Category Archives: Working for you

Homes for fish: habitat improvement project underway at Roosevelt Lake

In first phase of long-term project on Tonto National Forest lakes, AZGFD biologists sink fish habitat structures

Habitat is dropped into Roosevelt Lake Thursday, April 20.

PHOENIX – They are manmade homes for fish, some made of concrete, others of PVC, and like building a neighborhood, provide the architecture for sustainable life.

The first step in placing fish habitat into the  central Arizona reservoirs took place on Thursday, April 20 at Roosevelt Lake with Arizona Game and Fish Department biologists dropping Fishiding HighRise structures made of environmentally-safe PVC  to the bottom of Roosevelt Lake. These recycled items, 8 feet tall and excellent habitat for crappie, became the first fish homes. AZGFD plans to expand them into fish cities.

For anglers, this Tonto National Forest Lakes Habitat Improvement Project will result in better fishing for generations to come in the region’s most popular fishing lakes.

Ongoing improvements to Rosy

Also in April, Roosevelt Lake was stocked with 12,000 crappie fingerlings, as well as 25,000 4-inch Florida-strain largemouth bass for the third consecutive year. Roosevelt Lake also is above 70-percent full for the first time since October of 2011. The higher water level has flooded shoreline brush that provides more cover and habitat for spawning fish. The fish habitat improvement project includes placing multiple types of fish habitat around the lake at varied depths to ensure there is plenty of fish habitat available for when water level fluctuates.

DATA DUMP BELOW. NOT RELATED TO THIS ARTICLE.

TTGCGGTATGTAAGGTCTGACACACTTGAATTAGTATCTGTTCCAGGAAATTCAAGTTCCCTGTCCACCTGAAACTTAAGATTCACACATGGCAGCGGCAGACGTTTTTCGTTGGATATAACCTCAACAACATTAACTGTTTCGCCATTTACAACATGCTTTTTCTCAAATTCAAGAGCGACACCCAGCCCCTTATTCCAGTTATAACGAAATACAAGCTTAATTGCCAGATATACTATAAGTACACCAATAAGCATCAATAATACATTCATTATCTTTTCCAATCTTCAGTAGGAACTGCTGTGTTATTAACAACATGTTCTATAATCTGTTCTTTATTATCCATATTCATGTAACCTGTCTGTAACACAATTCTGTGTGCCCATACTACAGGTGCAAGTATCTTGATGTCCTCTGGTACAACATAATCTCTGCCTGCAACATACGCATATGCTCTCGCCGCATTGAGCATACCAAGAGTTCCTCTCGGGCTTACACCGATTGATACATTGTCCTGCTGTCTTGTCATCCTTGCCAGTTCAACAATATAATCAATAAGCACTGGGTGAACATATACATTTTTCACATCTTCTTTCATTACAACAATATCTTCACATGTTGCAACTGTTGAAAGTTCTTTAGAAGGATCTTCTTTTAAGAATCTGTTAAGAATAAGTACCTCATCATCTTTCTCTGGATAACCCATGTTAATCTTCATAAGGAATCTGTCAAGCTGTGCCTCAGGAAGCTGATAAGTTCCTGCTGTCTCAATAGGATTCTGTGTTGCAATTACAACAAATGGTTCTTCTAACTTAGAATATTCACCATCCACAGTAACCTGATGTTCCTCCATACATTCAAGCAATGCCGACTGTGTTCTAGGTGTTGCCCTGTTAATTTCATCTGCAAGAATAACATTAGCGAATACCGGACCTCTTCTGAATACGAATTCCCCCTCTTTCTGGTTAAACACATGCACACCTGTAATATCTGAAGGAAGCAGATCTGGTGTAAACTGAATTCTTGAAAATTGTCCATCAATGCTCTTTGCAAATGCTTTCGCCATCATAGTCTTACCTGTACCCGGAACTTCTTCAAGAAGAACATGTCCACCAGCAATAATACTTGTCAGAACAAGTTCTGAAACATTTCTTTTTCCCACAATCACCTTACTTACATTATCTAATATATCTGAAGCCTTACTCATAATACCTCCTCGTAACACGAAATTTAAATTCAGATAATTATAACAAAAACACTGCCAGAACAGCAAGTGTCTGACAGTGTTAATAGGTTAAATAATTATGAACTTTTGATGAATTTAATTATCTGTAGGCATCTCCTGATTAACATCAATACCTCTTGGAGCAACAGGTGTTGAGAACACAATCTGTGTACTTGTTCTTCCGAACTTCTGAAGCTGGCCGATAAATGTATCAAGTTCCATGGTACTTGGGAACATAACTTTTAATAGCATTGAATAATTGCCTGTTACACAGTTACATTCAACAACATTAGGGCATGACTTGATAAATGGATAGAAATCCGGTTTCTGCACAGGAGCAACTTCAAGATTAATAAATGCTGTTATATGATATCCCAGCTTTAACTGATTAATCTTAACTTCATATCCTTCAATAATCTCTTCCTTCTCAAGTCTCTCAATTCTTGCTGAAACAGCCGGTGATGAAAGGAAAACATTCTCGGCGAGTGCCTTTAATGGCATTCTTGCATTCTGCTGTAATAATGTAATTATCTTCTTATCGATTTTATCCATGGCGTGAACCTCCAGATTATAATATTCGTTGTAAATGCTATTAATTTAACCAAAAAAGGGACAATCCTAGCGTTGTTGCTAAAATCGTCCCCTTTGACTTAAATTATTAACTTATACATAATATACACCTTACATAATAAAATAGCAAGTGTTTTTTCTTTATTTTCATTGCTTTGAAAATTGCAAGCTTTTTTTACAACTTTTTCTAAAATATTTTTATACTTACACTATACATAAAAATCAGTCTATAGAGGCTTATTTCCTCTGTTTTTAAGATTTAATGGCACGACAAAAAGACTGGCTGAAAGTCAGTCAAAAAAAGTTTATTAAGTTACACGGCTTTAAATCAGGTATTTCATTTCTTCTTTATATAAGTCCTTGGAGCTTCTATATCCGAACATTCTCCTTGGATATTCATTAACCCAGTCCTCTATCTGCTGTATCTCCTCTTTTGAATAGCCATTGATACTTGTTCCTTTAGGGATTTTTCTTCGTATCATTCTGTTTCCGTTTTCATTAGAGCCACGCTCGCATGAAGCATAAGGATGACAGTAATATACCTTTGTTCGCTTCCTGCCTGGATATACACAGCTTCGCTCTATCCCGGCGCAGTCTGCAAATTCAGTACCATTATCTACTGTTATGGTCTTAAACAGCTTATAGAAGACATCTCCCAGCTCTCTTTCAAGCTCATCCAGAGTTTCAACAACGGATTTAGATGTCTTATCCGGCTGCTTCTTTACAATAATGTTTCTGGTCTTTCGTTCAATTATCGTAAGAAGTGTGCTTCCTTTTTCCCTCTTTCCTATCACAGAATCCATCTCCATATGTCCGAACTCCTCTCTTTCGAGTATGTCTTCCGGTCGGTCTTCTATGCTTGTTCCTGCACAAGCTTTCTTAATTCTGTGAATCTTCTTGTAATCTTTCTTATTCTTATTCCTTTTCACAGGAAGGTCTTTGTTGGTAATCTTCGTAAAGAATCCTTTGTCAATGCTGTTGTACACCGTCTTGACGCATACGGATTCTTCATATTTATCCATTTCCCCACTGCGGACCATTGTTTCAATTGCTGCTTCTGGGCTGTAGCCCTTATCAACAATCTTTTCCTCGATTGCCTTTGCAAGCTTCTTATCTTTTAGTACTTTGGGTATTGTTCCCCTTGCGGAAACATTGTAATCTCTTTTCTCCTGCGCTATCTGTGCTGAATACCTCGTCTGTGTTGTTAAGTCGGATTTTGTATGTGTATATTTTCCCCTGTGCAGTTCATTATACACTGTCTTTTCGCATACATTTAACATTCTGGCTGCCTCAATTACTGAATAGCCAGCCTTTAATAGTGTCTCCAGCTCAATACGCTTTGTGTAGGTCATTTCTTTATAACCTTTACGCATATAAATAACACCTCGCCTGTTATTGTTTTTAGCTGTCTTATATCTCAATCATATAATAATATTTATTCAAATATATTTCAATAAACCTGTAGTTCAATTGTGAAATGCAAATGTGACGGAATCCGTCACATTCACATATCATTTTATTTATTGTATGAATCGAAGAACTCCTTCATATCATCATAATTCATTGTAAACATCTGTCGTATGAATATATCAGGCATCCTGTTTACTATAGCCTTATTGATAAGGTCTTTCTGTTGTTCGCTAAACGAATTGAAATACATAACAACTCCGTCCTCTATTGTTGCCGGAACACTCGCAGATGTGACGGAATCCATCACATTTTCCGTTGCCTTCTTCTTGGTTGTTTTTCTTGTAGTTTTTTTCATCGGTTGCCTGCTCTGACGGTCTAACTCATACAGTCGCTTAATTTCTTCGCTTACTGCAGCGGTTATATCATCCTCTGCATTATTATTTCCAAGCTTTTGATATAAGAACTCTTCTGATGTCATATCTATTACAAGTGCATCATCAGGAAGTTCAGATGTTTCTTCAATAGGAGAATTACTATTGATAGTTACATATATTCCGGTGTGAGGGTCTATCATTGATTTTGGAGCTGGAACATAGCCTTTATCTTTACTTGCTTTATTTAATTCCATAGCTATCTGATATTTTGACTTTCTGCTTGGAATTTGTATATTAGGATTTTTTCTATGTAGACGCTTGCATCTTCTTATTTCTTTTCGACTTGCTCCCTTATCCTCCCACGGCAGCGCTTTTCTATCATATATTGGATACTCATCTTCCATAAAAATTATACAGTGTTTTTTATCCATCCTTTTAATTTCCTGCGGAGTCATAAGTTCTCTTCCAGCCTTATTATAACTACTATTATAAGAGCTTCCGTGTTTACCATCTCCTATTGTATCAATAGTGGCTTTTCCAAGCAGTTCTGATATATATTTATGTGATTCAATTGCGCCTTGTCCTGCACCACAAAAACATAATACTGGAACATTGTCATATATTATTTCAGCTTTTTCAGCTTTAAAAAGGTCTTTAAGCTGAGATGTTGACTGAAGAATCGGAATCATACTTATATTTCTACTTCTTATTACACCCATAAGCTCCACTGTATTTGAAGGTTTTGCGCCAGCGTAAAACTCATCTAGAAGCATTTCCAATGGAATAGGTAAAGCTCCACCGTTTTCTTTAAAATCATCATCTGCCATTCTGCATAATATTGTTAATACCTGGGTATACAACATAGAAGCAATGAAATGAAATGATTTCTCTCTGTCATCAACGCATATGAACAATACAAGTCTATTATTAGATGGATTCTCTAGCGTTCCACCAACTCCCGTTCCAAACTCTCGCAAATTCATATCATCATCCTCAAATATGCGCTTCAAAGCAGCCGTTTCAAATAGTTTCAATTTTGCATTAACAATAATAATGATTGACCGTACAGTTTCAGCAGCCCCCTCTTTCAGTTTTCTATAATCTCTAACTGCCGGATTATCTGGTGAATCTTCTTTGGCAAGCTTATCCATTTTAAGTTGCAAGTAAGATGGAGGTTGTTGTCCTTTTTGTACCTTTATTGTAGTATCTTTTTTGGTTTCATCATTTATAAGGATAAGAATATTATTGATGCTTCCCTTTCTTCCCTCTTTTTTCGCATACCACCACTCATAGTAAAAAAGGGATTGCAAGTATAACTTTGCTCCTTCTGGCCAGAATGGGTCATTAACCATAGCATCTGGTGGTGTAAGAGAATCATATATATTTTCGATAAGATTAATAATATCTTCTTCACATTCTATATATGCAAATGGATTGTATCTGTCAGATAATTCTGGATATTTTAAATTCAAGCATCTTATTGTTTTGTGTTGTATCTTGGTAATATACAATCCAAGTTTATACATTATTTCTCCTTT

Similar work is planned for other lakes along the Salt River chain and Bartlett Lake. The next planned step involves AZGFD biologists using a 36-foot pontoon boat to transport and lower heavier concrete fish habitat structures — critical to anglers’ fishing opportunities — into Roosevelt Lake.

Working OT for better fishing

This fish habitat project is a cooperative effort with numerous anglers, as well as volunteers from organizations such as Gila Basin Angler Roundtable and Midweek Bass Anglers. Supporting agency partners include the U.S. Fish and Wildlife Service Sport Fish Restoration Program, Tonto National Forest, and the National Fish Habitat Partnership-Reservoir Fish Habitat Partnership. Volunteers have been helping build concrete fish balls and Georgia cubes for two years and have donated hundreds of hours to the project.

Fishiding HighRise structures are made of environmentally-safe PVC and are excellent habitat for crappie.

Natural and artificial habitat are critical for fish spawning, recruitment, and growth. The reservoirs of central Arizona lack sufficient hiding and ambush cover and habitat for growth and survival of young fish. The artificial structures provide a surface for microscopic animals to grow, which attracts bait fish and in turn the predatory fish for anglers to target.